Broadcast industry set to embrace ATSC 3.0
April 21, 2017
More than 75 per cent of US broadcast industry executives say they are excited about next-generation broadcast standard ATSC 3.0, while more than 70 per cent reported that their station’s conversion is either unscheduled or more than two years away.
These results come from a survey of local broadcast television professionals fielded in January 2017 by advertising management technology provider WideOrbit.
The final report, ATSC 3.0 and The Future of Broadcasting: The Industry View, summarises the broadcast industry’s understanding of ATSC 3.0 and its potential benefits and costs. Respondents were sales, traffic, engineering and general business executives at station groups across the United States.
Among the survey’s key findings:
- Broadcasters are enthusiastic about ATSC 3.0 and most are taking steps to adopt it. More than 75 per cent of respondents said they are excited about ATSC 3.0. More than half said their station group is actively examining whether to make the transition.
- The broadcasting industry has not completely assessed the cost of ATSC 3.0. Respondents offered a wide range of predictions of the cost per station for ATSC 3.0 transition. Capital investment and operating costs remain a crucial area for media companies to understand before moving forward despite the findings of a recent BIA/Kelsey report that large and medium-sized markets stations can recoup ATSC 3.0-related incremental costs in three years.
- Broadcasters don’t have a complete picture yet of the technologies that need to be replaced or upgraded. Respondents do not have a clear idea yet of what technology upgrades will be required nor the software and business practices for accommodating an advanced interactive advertising business.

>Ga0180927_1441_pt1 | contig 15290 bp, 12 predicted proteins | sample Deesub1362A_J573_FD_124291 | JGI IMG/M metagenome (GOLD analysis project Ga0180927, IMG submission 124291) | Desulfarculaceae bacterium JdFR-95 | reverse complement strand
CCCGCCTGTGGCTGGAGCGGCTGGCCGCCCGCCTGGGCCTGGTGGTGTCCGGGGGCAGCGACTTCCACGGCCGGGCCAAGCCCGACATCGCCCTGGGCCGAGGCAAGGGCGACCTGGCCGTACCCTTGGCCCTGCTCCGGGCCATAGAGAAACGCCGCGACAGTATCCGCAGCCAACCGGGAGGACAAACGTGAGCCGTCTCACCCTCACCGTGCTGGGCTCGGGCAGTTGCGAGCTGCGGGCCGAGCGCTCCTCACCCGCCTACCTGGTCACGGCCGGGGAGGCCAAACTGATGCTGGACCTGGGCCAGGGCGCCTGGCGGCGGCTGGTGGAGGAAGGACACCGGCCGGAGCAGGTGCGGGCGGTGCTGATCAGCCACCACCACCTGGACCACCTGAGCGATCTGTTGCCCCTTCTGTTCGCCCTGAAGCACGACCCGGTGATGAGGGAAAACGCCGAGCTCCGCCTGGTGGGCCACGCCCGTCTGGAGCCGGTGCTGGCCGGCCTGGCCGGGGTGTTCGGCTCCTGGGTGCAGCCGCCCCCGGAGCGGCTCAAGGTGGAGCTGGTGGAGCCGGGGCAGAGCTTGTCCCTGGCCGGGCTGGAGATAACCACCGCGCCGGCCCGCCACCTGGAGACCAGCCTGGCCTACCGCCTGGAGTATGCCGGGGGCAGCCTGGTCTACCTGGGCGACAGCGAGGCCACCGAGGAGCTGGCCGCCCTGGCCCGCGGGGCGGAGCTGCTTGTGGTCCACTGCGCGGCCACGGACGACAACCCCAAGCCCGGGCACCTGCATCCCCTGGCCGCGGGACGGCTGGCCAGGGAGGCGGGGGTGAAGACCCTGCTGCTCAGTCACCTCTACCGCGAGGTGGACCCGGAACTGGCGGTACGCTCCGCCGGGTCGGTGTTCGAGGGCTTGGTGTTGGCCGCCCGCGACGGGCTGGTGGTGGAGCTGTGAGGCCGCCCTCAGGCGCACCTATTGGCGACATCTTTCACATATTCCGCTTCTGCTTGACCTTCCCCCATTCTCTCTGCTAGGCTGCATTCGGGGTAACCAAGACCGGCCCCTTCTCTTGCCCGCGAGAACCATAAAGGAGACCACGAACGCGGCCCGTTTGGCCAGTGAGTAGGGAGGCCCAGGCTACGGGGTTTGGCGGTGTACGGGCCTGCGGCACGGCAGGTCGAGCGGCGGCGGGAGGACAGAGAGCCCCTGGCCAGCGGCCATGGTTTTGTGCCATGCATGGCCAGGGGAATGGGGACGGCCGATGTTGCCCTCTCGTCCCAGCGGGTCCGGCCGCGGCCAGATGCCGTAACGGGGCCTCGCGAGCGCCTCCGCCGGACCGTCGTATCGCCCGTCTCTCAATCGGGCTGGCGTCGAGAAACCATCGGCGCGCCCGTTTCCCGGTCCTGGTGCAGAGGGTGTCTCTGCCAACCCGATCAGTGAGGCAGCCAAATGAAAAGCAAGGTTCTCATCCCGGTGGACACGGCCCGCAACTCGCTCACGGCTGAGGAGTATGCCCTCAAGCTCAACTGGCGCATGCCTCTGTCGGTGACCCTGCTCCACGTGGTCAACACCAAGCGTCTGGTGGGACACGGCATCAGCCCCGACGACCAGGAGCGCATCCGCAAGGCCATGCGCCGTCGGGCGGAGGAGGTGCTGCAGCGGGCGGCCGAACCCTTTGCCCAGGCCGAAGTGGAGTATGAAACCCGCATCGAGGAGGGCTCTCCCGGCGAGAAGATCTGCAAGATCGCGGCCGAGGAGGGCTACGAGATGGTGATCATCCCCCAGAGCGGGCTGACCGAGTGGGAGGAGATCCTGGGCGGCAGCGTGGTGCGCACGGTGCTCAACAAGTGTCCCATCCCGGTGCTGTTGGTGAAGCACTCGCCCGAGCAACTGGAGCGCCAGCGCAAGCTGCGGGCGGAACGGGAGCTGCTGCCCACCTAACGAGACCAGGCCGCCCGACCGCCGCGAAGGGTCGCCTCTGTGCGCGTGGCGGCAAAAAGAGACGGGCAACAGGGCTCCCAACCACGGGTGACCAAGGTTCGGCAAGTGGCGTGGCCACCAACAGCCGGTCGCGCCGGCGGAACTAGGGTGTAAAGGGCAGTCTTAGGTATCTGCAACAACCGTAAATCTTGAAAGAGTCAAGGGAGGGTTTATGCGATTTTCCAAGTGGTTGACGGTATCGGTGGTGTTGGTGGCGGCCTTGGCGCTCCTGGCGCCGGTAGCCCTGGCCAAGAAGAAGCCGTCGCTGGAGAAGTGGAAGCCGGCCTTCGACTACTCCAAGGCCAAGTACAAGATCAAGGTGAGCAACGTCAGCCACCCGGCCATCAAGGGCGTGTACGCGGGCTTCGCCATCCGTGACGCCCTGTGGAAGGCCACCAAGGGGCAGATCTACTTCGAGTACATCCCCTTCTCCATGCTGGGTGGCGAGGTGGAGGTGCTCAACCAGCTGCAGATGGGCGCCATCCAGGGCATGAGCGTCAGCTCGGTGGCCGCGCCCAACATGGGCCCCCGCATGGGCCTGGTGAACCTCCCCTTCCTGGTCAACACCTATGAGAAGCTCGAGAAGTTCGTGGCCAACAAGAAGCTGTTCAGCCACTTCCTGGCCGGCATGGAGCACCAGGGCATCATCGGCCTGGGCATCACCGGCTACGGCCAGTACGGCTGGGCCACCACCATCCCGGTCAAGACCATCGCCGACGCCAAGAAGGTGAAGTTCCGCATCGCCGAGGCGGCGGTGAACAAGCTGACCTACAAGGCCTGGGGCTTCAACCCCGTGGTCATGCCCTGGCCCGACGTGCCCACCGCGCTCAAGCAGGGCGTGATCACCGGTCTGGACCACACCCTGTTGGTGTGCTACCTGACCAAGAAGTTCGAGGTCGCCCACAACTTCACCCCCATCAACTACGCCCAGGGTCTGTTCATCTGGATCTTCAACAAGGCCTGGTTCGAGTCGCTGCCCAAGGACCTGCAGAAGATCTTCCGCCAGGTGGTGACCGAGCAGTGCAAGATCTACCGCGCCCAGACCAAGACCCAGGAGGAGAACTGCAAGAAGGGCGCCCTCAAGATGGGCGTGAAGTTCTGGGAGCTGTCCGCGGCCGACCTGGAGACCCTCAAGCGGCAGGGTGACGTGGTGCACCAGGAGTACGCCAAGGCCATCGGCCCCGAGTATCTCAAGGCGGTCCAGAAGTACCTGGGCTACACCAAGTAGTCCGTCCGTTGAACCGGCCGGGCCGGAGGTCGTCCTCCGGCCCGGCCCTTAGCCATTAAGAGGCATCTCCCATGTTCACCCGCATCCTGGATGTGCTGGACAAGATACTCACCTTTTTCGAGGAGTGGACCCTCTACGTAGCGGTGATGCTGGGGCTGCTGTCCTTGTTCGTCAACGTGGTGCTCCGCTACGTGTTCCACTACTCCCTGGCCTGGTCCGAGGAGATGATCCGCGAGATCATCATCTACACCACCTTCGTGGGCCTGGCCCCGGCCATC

- For ATSC 3.0 to be successful, viewers need the industry to offer compelling reasons to make the switch. Respondents said that improvement in the audience experience, which was a key driver to the rapid consumer adoption of HDTV, is ATSC 3.0’s least important benefit. Perhaps as a result, more than half of broadcasters are concerned that consumers won’t purchase ATSC 3.0-compatible televisions.
“This survey shows that behind the broadcast industry’s enthusiasm for ATSC 3.0 and its promise of new advertising opportunities, broadcast executives are excited about the ability to deliver advanced advertising campaigns for their clients and nearly all of them understand its potential for opening new revenue streams and business models,” noted Mickey Wilson, chief marketing officer at WideOrbit.
“There are still a lot of unknown factors that broadcasters should approach in a thoughtful way, including identifying and satisfying requirements for new hardware, software, skills, and sales, traffic and billing processes.”
“We recommend that media companies carefully research the technical requirements for operating an ATSC 3.0-based advanced advertising business. They can start today by collaborating with their hardware and software vendors to define their group’s ATSC 3.0 strategy and how they can work together to realise it,” he recommended.